Hi Darling Ones,
I’ve decided that I really like the letter writing conceit. It reminds me of this episode of Dawson’s Creek where a bunch of intrepid English majors have to figure out who Rose Lazar, “a famous writer from the twenties like Dorothy Parker, but not” is writing her most personal and intimate letters to.
Surprise, it’s herself!
So the conceit continues until I am bored with it.
One more bit of business before I get to my point. Despite the title of this post and the header image. I’m not the biggest Guided By Voices fan. I mean, I love “Gold Star for Robot Boy” obviously and a few others. But their catalog is daunting and I’m prone to believe anyone who puts out that much material isn’t doing a whole lot of editing or revising.* And, frankly, I got enough dude singers crammed into my brain and DNA and soul. I don’t need to add another one in there.
Now, on to the point. The other day I got a really good box in the mail. It was a sturdy cube filled with the Birthday Plants I ordered last week. I held it in my hands for a long time, pondering it’s goodness and what kind of future gifts I might use it for. Then, despite all my instincts to the contrary, I broken down the box and put it in the recycling.
What is that weird impulse to keep good boxes? I have so many good boxes. I keep good empty boxes with my Christmas decorations. There is one good box I’ve had for six or seven years. I frequently put Sister #2’s birthday gift in it and then take it right back so I can use it again. It is the very best of all the boxes.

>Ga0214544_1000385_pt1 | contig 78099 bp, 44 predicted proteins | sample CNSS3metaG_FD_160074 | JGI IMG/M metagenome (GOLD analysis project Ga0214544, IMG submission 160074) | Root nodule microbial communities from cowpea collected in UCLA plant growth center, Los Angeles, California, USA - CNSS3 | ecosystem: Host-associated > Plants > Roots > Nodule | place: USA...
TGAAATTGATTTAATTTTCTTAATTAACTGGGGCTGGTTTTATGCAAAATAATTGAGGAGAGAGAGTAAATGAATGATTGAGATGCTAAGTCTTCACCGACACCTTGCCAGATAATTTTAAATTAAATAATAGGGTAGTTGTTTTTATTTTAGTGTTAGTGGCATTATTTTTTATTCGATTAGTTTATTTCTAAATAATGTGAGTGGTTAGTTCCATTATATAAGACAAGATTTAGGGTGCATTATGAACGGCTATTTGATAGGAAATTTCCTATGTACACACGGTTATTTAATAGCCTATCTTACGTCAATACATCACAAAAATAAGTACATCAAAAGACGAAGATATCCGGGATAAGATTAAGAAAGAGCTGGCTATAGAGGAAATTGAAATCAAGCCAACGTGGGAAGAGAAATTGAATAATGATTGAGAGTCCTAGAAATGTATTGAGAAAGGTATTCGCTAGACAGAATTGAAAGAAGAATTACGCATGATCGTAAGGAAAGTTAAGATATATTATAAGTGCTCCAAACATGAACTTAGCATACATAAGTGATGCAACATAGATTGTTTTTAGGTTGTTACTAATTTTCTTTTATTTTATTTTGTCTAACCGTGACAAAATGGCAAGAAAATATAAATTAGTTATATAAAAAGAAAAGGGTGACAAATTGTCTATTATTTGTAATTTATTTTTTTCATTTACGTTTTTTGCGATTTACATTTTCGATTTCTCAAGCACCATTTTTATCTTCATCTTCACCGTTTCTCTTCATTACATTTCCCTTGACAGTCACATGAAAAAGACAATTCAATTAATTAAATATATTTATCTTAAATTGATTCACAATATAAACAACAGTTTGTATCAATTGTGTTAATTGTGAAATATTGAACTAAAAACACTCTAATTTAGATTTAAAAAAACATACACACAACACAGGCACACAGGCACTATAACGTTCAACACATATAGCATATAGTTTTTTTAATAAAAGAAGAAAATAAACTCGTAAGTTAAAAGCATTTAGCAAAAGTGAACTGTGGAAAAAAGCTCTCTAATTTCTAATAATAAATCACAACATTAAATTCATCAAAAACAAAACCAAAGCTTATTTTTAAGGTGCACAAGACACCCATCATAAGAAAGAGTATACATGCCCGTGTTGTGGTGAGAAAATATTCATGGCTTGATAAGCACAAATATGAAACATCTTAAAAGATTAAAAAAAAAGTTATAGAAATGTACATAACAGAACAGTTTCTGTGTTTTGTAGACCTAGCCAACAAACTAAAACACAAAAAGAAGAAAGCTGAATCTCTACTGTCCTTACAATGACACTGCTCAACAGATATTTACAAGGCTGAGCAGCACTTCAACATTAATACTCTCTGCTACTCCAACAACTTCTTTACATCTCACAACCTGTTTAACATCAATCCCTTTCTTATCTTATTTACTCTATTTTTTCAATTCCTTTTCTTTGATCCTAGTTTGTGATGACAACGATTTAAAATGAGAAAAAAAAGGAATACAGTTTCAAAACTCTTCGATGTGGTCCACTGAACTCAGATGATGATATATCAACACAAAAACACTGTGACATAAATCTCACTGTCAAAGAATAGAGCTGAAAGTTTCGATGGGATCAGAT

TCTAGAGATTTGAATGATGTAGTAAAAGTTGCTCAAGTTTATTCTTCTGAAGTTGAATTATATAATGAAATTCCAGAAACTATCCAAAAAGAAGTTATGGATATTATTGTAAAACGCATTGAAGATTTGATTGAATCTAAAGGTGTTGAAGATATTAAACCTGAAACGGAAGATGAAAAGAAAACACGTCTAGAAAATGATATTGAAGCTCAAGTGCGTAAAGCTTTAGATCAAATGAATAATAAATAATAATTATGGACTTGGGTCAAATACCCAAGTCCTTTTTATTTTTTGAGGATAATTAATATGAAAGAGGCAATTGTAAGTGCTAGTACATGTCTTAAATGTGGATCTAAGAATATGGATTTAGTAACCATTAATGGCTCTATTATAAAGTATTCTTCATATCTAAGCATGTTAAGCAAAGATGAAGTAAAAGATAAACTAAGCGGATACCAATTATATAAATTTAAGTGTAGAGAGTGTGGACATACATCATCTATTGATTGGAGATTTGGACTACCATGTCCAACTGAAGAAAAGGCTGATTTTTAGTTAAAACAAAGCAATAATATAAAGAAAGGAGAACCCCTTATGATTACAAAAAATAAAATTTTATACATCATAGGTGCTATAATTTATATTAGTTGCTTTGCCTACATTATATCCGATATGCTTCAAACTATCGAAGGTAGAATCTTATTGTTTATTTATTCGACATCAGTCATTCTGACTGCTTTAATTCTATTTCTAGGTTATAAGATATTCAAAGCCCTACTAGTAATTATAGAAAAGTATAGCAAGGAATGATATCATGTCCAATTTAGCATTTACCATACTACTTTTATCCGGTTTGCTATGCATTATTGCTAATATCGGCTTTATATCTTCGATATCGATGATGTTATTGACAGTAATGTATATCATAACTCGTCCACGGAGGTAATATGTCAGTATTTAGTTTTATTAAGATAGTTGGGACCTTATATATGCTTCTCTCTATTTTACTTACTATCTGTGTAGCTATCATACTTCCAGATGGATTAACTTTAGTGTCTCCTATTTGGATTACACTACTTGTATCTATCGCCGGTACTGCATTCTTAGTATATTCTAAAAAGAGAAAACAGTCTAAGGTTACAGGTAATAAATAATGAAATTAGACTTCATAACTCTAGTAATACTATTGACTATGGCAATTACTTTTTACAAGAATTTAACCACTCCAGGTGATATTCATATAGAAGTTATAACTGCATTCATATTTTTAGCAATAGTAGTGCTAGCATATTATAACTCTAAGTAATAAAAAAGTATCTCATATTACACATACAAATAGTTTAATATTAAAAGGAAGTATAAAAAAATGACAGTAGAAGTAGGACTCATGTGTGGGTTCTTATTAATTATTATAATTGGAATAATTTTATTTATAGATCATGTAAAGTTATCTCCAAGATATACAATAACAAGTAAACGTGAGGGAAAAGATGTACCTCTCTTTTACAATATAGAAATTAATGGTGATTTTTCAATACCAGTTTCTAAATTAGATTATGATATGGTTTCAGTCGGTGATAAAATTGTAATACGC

Because I like to share my personal growth on the Internet I bragged about recycling that box ASAP even though it was good. Everyone I know related to the urge to keep good boxes and the reason I was bragging.
Unfortunately, it’s not just boxes. I like to keep good jars and bottles and sometimes cans. I realized this about an hour ago when I was pouring some cold brew coffee into various bottles. One of the bottles was from actual cold brew that I bought before I learned to make it. I have three Chameleon Cold Brew bottles that are at least three years old. The other bottle I used came with arrabiata sauce in it.
I have jars every where. I am prone to buying things simply because they come in a cute jar (looking at you delicious and adorably-jarred Inglehoffer mustard). If you look at the image at the top of this post you’ll see a Oui yogurt jar that I used for some M&Ms and has now been turned into a garbage jar where I put all my Hi-Chew wrappers.** And also Tootsie Pop sticks. And also the annoy wrapper around the yarn I’m using. And also Atomic Fireball wrappers. Oh my, I eat a lot of candy for someone who purports to be a grownup.
There are many more jars. Empty candle jars and spaghetti sauce jars and funky salsa jars and colorful mason jars. I feel bad whenever I recycle a jar like I’m throwing away something fancy. I’m not sure why glass = fancy in my head, but it does.
Somebody who is not me should write an article on our compulsion to save good boxes (and maybe jars? Maybe we all save good jars?) and what is behind that. So many people save them. I know I’m not alone.
*The irony being that I too put out a while lot of material without editing or revising. Sorry, not sorry. This is entertainment is free. You get what you pay for, right?
**I’m flirting with a serious Hi-Chew addiction and the only thing keeping me from drowning myself in them is they’re kind of expensive and I am cheap. So I try to limit myself to two or three a day, and let me tell you it is not easy. I think the first day I got them (a week ago) I ate so many I gave myself a stomachache because I am eight.